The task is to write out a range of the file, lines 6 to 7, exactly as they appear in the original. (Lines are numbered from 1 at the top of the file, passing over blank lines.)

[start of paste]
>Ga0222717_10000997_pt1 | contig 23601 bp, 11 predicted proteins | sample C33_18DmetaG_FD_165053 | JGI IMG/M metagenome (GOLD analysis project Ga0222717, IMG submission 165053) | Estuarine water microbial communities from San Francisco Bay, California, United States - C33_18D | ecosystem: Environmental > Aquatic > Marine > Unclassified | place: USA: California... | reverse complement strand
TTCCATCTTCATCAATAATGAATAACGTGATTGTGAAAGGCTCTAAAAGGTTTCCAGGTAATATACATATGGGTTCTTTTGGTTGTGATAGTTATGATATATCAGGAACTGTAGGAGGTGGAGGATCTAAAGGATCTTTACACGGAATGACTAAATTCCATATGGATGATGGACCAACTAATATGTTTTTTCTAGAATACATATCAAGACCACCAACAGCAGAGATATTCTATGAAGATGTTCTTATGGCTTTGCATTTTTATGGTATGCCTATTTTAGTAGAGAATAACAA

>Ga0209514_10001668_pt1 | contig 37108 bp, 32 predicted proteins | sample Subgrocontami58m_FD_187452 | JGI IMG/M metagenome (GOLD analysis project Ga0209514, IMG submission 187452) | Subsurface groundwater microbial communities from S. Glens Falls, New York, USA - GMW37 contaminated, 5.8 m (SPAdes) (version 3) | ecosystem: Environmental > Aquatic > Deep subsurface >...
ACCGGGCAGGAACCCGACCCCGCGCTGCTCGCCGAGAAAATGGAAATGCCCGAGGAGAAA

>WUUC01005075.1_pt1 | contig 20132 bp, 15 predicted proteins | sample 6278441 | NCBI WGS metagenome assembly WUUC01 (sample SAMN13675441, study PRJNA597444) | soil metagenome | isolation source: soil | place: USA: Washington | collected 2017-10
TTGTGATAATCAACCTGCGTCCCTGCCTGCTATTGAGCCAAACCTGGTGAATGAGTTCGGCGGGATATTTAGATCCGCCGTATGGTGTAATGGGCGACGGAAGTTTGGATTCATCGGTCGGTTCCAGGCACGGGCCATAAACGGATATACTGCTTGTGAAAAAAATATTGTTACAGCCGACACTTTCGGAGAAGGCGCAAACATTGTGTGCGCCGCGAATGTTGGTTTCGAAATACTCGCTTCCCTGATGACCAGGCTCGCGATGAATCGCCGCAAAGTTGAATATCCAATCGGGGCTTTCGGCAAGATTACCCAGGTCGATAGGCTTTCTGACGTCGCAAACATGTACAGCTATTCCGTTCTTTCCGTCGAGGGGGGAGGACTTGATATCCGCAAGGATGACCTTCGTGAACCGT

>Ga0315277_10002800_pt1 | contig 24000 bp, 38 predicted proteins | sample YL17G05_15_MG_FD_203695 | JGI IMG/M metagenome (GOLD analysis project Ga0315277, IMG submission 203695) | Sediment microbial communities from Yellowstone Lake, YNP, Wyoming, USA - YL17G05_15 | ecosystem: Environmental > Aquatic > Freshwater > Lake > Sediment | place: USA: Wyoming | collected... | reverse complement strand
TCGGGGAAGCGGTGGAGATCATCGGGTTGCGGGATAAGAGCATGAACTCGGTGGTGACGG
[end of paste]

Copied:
TTGTGATAATCAACCTGCGTCCCTGCCTGCTATTGAGCCAAACCTGGTGAATGAGTTCGGCGGGATATTTAGATCCGCCGTATGGTGTAATGGGCGACGGAAGTTTGGATTCATCGGTCGGTTCCAGGCACGGGCCATAAACGGATATACTGCTTGTGAAAAAAATATTGTTACAGCCGACACTTTCGGAGAAGGCGCAAACATTGTGTGCGCCGCGAATGTTGGTTTCGAAATACTCGCTTCCCTGATGACCAGGCTCGCGATGAATCGCCGCAAAGTTGAATATCCAATCGGGGCTTTCGGCAAGATTACCCAGGTCGATAGGCTTTCTGACGTCGCAAACATGTACAGCTATTCCGTTCTTTCCGTCGAGGGGGGAGGACTTGATATCCGCAAGGATGACCTTCGTGAACCGT

>Ga0315277_10002800_pt1 | contig 24000 bp, 38 predicted proteins | sample YL17G05_15_MG_FD_203695 | JGI IMG/M metagenome (GOLD analysis project Ga0315277, IMG submission 203695) | Sediment microbial communities from Yellowstone Lake, YNP, Wyoming, USA - YL17G05_15 | ecosystem: Environmental > Aquatic > Freshwater > Lake > Sediment | place: USA: Wyoming | collected... | reverse complement strand